We present an epistemological schema of natural sciences inspired by Peirce's pragmaticist view, stressing the role of the \emph{phenomenological map}, that connects reality and our ideas about it. The schema has a recognisable mathematical/logical structure which allows to explore some of its consequences. We show that seemingly independent principles as the requirement of reproducibility of experiments and the Principle of Sufficient Reason are both implied by the schema, as well as Popper's concept of falsifiability. We show that the schema has (...)
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  38. Artifacts and Original Intent: A Cross-Cultural Perspective on the Design Stance.H. Clark Barrett, Eric Margolis & Stephen Laurence - 2008 - Journal of Cognition and Culture 8 (1-2):1-22.
    How do people decide what category an artifact belongs to? Previous studies have suggested that adults and, to some degree, children, categorize artifacts in accordance with the design stance, a categorization system which privileges the designer’s original intent in making categorization judgments. However, these studies have all been conducted in Western, technologically advanced societies, where artifacts are mass produced. In this study, we examined intuitions about artifact categorization among the Shuar, a hunter-horticulturalist society in the Amazon region of Ecuador. We (...)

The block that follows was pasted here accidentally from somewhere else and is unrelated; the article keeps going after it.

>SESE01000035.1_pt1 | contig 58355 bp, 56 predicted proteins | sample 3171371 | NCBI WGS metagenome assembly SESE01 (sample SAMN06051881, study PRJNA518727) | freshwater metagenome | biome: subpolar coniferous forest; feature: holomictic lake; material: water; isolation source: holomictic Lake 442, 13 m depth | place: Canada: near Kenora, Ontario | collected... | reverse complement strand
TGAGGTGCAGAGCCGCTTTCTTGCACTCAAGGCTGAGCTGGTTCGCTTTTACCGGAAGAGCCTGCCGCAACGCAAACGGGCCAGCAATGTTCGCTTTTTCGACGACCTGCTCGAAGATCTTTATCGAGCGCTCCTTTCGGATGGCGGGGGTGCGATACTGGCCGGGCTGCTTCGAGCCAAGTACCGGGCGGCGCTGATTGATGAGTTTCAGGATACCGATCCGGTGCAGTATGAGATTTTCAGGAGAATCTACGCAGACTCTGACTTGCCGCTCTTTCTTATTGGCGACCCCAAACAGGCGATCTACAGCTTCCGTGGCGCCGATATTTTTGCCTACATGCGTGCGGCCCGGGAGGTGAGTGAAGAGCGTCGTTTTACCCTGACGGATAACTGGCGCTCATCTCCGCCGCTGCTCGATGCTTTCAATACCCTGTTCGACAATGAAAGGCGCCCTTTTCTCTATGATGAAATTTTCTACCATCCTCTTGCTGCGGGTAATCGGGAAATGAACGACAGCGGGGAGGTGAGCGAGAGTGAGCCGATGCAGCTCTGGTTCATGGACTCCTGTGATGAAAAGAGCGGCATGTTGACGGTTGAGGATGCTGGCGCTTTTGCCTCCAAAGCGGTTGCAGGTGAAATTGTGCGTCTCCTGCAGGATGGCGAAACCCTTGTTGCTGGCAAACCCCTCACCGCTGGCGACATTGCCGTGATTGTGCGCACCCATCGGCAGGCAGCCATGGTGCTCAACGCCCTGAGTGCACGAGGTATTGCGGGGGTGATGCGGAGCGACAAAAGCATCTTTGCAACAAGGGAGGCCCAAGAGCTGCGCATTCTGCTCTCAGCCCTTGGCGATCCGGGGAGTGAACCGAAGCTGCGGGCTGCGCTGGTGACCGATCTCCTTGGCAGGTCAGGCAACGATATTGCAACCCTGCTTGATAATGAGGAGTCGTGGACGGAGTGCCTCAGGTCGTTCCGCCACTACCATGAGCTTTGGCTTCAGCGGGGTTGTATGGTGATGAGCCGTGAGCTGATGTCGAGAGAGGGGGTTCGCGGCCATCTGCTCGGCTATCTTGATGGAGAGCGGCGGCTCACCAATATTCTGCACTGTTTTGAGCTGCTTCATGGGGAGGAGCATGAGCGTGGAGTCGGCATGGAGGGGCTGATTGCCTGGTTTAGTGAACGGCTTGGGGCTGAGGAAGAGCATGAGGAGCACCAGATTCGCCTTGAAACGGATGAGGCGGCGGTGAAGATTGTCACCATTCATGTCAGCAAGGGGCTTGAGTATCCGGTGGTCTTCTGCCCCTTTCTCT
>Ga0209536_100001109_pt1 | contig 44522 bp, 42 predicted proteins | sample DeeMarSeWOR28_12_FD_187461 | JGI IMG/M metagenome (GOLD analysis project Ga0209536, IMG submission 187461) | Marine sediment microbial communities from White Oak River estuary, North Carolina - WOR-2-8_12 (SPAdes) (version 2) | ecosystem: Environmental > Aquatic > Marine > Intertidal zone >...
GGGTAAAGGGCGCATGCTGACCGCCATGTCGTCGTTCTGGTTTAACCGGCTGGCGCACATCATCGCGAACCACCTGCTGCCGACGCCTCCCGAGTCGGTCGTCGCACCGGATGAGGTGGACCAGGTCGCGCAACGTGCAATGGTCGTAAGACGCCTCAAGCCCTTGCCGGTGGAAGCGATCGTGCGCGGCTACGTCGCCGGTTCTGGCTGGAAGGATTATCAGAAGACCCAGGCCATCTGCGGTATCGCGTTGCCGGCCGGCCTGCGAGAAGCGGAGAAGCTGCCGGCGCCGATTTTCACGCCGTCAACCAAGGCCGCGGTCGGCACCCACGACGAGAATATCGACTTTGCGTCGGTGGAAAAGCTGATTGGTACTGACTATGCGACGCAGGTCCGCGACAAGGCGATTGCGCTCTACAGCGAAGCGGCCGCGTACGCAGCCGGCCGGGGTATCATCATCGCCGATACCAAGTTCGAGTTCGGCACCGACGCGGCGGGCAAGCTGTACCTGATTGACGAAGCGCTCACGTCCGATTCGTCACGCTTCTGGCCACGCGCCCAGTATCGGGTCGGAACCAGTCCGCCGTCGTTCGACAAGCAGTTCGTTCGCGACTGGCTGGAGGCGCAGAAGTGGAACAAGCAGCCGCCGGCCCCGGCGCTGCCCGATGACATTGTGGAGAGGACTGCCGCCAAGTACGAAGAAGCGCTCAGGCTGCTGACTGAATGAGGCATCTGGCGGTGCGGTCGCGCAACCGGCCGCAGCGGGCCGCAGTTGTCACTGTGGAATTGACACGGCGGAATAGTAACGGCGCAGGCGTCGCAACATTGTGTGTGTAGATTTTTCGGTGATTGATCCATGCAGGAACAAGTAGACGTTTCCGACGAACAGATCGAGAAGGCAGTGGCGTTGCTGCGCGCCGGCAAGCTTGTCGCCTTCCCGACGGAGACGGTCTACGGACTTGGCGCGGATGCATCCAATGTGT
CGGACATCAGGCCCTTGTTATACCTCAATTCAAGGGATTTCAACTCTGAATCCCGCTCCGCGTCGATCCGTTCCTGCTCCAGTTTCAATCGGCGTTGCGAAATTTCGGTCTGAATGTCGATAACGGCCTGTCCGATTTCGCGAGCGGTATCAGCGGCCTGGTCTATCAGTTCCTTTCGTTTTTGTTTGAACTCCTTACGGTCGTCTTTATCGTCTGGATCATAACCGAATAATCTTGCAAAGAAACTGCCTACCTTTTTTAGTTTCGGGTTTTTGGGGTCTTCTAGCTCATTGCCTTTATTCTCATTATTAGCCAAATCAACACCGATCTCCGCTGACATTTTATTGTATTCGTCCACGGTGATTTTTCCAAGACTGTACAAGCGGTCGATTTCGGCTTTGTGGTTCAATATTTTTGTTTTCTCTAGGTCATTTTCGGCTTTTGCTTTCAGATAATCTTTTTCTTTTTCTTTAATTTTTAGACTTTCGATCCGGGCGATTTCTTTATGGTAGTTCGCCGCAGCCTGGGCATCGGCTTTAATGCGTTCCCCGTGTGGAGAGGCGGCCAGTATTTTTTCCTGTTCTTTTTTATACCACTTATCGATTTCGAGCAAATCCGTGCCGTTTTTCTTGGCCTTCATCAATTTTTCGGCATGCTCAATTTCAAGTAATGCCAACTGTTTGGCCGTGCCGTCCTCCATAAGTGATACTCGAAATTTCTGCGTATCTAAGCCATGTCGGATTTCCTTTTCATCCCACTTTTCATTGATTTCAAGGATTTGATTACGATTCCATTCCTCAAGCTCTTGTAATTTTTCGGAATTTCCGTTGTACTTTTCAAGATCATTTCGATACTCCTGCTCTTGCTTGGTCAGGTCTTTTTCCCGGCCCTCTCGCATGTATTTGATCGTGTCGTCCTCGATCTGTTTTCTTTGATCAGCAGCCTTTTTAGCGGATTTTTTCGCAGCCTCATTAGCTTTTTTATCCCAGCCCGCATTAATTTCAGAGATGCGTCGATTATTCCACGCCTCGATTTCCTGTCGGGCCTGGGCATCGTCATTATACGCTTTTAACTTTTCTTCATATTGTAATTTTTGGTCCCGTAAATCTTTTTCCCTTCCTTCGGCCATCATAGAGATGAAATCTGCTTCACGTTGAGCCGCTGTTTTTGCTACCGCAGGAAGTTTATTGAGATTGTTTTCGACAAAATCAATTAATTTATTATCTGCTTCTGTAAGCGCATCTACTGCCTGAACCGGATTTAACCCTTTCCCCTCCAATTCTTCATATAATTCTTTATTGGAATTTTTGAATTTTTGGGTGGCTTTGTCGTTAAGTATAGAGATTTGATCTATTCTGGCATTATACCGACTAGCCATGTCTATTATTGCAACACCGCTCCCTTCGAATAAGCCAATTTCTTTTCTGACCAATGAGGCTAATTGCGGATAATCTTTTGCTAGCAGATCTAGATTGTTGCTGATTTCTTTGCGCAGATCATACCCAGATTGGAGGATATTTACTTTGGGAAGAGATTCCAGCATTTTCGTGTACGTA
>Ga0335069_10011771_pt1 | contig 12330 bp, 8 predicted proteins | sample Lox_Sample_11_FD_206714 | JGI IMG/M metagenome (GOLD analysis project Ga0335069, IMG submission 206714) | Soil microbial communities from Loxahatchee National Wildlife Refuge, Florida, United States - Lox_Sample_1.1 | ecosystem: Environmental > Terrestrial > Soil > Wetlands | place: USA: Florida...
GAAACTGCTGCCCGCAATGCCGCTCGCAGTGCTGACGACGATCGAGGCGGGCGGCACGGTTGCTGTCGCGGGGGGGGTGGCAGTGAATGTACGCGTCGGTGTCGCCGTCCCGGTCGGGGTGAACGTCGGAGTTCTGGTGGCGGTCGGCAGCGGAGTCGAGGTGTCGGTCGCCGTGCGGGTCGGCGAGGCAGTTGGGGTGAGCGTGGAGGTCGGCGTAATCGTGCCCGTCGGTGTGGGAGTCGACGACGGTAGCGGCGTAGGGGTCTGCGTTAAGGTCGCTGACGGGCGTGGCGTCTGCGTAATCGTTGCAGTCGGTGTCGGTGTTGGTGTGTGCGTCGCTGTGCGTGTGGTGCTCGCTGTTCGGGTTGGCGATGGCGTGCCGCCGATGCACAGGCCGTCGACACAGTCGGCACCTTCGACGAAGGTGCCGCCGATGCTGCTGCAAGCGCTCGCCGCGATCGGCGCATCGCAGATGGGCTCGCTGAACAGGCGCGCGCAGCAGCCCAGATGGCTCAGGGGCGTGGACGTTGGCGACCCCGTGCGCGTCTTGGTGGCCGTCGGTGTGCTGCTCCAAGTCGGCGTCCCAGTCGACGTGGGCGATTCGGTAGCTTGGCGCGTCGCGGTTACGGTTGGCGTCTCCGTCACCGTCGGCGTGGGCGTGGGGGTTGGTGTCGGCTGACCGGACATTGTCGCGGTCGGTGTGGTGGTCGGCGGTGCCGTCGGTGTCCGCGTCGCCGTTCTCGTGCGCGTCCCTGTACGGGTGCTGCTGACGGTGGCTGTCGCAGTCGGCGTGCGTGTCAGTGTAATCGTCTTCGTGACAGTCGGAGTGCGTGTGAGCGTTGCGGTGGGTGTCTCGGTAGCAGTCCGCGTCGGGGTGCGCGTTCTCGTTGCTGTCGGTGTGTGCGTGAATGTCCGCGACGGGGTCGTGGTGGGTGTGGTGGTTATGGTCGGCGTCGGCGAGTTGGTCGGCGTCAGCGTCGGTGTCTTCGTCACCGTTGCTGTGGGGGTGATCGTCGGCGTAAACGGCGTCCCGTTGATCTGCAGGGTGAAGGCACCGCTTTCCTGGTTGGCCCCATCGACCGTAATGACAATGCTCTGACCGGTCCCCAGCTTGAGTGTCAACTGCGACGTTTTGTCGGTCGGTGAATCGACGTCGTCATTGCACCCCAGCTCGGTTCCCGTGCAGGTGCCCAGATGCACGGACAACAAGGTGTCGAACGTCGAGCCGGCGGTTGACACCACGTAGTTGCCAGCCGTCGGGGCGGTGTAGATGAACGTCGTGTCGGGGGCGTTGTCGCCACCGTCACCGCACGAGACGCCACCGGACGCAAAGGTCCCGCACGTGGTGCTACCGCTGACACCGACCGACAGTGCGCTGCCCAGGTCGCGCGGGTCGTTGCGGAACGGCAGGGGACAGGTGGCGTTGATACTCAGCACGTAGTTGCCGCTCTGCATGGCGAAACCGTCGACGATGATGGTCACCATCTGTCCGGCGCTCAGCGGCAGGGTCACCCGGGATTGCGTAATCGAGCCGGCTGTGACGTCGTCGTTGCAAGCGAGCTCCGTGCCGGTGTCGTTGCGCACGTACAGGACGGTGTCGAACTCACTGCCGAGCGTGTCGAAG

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  39. On the Compositional Nature of the Aspects.H. J. Verkuyl - 1972 - Dordrecht, Netherlands: D.Reidel Publishing Company.
    This book is a thesis submitted to the Faculty of Arts of the University of Utrecht. It was prepared under the supervision of Prof. Dr. H. Schultink. I would like to express my gratitude to him for his criticisms of earlier versions which led to many improvements, in particular with respect to the exposition of the argument. To my co-referent Dirk van Dalen, reader in the Department of Philo sophy (,Centrale Interfaculteit') of the University of Utrecht, I am greatly indebted (...)
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  40. How a pure risk of harm can itself be a harm: A reply to Rowe.H. Orri Stefánsson - 2024 - Analysis 84 (1):112-116.
    Rowe has recently argued that pure risk of harm cannot itself be a harm. I respond to Rowe and argue that given an appropriate understanding of objective probabilities, pure objective risk of harm can itself be a harm.